Federal appeals court upholds Nevada limitations on brothel ads in Las Vegas, Reno

By Ken Ritter, AP
Thursday, March 11, 2010

Federal court says Nevada can limit brothel ads

LAS VEGAS — A federal appeals court on Thursday upheld a Nevada law that bars legal brothels that operate in some of the state’s rural areas from advertising by newspaper, leaflets and billboards in Las Vegas, Reno and other places where prostitution is illegal.

Nevada Attorney General Catherine Cortez Masto hailed the ruling by the 9th U.S. Circuit Court of Appeals panel in San Francisco, while a lawyer for the American Civil Liberties Union of Nevada promised to appeal.

The laws had been challenged by the ACLU, a Nye County brothel called the Shady Lady Ranch and two newspapers: the High Desert Advocate and Las Vegas City Life.

Prostitution is illegal in Clark and Washoe counties — which include Las Vegas and Reno — and three other Nevada counties. Ten Nevada counties authorize prostitution by local ordinance.

The 9th Circuit panel reversed a ruling by U.S. District Court Judge James Mahan in Nevada that two 1979 state laws prohibiting brothel advertising in counties where prostitution is illegal were overly broad and unconstitutional.

The laws also prohibit brothel advertising in theaters and on streets and public highways.

The 9th Circuit noted in its ruling that Nevada was unique among states because it has a “nuanced boundary,” rather than total criminalization of prostitution.

But the state still seeks to confine the sale of sex acts through licensing and advertising restrictions, the judges said.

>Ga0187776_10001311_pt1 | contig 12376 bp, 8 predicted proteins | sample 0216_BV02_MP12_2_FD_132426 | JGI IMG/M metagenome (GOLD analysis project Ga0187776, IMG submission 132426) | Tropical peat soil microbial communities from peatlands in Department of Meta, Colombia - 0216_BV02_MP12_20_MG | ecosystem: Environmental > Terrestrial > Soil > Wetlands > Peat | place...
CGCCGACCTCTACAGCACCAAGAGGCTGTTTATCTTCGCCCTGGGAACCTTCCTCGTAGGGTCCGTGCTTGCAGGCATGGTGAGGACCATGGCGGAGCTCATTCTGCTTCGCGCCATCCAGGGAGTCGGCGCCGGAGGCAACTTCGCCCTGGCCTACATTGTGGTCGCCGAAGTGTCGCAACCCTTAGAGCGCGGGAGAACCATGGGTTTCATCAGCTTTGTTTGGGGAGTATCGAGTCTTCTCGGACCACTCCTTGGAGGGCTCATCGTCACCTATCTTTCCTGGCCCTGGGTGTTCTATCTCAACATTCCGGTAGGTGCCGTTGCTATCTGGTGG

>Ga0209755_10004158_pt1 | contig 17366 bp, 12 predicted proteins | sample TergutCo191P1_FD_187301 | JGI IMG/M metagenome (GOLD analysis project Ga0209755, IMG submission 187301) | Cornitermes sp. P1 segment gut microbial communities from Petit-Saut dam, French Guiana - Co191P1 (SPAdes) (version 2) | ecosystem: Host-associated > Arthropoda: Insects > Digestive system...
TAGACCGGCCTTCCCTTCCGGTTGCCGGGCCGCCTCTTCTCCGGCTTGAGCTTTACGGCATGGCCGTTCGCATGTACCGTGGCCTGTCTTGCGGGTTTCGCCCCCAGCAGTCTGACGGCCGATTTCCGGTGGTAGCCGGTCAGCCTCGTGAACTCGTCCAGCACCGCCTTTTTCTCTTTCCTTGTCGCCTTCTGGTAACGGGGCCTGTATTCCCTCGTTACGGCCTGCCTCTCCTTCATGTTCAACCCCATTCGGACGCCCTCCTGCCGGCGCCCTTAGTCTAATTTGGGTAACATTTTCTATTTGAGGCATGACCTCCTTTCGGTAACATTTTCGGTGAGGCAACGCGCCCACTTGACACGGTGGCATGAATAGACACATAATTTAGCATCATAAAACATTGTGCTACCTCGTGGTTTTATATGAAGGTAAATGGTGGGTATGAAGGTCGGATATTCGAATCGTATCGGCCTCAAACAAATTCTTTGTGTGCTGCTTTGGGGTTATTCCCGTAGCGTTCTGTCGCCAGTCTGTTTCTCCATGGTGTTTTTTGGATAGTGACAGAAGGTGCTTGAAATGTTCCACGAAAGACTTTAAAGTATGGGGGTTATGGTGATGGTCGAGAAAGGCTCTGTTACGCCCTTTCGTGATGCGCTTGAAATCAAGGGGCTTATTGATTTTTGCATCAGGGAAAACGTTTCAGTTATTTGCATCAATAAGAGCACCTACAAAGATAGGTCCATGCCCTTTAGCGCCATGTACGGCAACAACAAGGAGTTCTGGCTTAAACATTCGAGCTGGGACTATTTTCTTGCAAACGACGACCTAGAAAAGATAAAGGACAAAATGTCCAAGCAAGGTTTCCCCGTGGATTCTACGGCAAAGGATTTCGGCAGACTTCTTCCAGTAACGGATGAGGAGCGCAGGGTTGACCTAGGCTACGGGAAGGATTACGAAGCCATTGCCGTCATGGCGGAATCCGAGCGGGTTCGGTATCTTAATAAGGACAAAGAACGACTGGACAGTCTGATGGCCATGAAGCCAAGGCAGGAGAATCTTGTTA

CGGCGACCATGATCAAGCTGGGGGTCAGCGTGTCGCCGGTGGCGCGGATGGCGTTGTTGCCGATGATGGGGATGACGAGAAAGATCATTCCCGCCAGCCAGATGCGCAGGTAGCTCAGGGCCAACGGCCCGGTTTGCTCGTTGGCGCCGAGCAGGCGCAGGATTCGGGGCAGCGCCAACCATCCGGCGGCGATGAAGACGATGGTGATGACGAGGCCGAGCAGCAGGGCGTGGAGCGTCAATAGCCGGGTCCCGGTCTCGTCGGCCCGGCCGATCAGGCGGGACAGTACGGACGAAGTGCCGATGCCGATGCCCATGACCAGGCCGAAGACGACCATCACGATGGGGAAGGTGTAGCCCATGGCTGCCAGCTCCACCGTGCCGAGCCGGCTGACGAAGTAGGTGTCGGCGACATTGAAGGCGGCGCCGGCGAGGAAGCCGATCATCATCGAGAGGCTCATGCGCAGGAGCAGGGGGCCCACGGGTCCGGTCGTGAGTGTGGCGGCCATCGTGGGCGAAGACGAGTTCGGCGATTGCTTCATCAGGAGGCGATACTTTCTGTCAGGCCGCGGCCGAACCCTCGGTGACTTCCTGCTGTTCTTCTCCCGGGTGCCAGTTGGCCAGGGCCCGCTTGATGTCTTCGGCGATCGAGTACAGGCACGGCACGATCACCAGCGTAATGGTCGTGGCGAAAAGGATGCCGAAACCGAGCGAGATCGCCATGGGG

“The Nevada laws appropriately limited commercial speech,” the 9th Circuit said. “We conclude that the interest in preventing the commodification of sex is substantial.”

ACLU attorney Allen Lichtenstein said he didn’t immediately know whether he’d seek a hearing before the full 9th Circuit or would ask the U.S. Supreme Court to take the case.

“The key issue is freedom of speech,” he said.

It’s a violation of the First Amendment for the state to restrict advertising by a legal industry, and it’s wrong for a court to make exceptions because the state doesn’t want to have it advertised that legalized prostitution exists, Lichtenstein said.

Masto called free speech “perhaps our most cherished right.” But Nevada has had restrictions on brothel advertising for 40 years, and the state should have the right to have reasonable limitations, she said.

“The circuit’s decision proves there are different ways to deal with the issue without trampling on First Amendment rights,” she said.

Bobbi Davis, owner of the Shady Lady Ranch, declined immediate comment.

George Flint, a lobbyist with the Nevada Brothel Owners Association, said he hadn’t seen much advertising by the 24 legal brothels around the state, and didn’t think the court ruling would have much effect.

“We’ve encouraged our people to be cautious and not get carried away,” Flint said. “The Legislature may not be able to control the advertising issue, but they do control our destiny.”

The case is Coyote Publishing v. Miller, No. 07-16633.

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